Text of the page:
During a recent supermarket visit, I idly started looking through the selection of Father’s Day cards on offer.
According to the themes reflected in these cards, Dads drink beer, watch sport and spend too long at work. They’re loud and funny and often inappropriate.
But as I flicked through card after card, it became a little disheartening to see how flippant so many of them were, how so few of them mentioned love, care and support.
Is this really the way we see fatherhood?
Just a few decades ago, being a good Dad meant just turning up. Their main responsibilities were providing for the family and stepping in when the punishment was being doled out.
But the world, and our families, have changed. Overwhelmingly women have ridden the wave of these changes, adapting and evolving their role to juggle care and career. Many Fathers are still stuck in the whitewash, struggling to redefine their role within their families but more broadly, within society.
In fact, we’ve placed the role of Dad in a confusing and sometimes difficult position. We expect them to be breadwinners but still be present for their children. We want them to be tough, but also warm and loving. We expect them to be solid in a crisis, without acknowledging that many are struggling with their own mental health.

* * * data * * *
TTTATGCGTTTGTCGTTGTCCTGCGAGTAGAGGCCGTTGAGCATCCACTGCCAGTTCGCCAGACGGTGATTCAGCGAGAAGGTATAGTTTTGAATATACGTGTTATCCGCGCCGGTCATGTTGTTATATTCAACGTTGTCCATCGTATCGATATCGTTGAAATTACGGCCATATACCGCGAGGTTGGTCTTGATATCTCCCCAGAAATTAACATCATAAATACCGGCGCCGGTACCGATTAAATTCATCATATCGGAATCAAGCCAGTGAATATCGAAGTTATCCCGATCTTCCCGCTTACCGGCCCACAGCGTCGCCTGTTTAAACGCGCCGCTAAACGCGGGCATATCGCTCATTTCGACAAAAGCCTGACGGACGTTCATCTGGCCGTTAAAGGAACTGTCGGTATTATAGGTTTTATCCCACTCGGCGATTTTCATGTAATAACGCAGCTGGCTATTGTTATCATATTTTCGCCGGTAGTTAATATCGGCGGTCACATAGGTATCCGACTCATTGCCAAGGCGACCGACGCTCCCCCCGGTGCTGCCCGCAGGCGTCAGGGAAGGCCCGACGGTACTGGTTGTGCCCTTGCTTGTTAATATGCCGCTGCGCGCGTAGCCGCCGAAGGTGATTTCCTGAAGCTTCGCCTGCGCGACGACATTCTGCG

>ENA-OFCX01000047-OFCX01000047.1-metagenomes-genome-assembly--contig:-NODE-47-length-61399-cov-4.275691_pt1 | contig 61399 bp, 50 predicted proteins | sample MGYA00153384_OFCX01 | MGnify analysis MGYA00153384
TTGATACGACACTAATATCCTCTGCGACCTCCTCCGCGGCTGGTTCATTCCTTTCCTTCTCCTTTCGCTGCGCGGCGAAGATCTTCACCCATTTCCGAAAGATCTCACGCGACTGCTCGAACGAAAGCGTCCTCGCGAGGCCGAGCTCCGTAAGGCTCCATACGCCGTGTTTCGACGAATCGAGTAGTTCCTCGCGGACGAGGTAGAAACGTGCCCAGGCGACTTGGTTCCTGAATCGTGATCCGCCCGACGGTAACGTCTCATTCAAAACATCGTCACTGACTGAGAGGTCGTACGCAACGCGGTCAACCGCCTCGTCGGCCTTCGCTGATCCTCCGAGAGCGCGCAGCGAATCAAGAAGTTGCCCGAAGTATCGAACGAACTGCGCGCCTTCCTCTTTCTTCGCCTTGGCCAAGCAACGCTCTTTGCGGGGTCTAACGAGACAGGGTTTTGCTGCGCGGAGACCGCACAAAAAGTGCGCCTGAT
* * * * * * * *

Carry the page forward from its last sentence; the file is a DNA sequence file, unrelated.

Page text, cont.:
Our research shows men today want to be a more engaged and loving parent. It’s clearly time for us all to shake off the old ways and redefine what it means to be a good Dad.
So, this is a call to action for all the Fathers out there. Embrace everything that parenthood has to offer, from night feeds, to school assemblies, to leading discussions about respectful relationships. Show your emotions and spend quality time talking. Connect with other Dads and look up resources to help you learn new strategies for discipline or play.
Make being a Father an integral part of your identity. It is where you can make the most difference in your life.
Advocating for Fathers is not about diminishing Mothers. It’s about recognising and celebrating the contribution of our fathers and those who play a fathering role in a child’s life.
So when you’re looking for the perfect Father’s Day card this year, maybe think about creating your own. Write down all the ways your father or father figure has made your life better, the special place they have in your life and celebrate the individual strengths (and quirks!) that make your Dad a special part of your life.
Celebrate the Dads in your life because they truly are an essential part of our story.
Káti Jahromi Gapaillard
CEO, The Fathering Project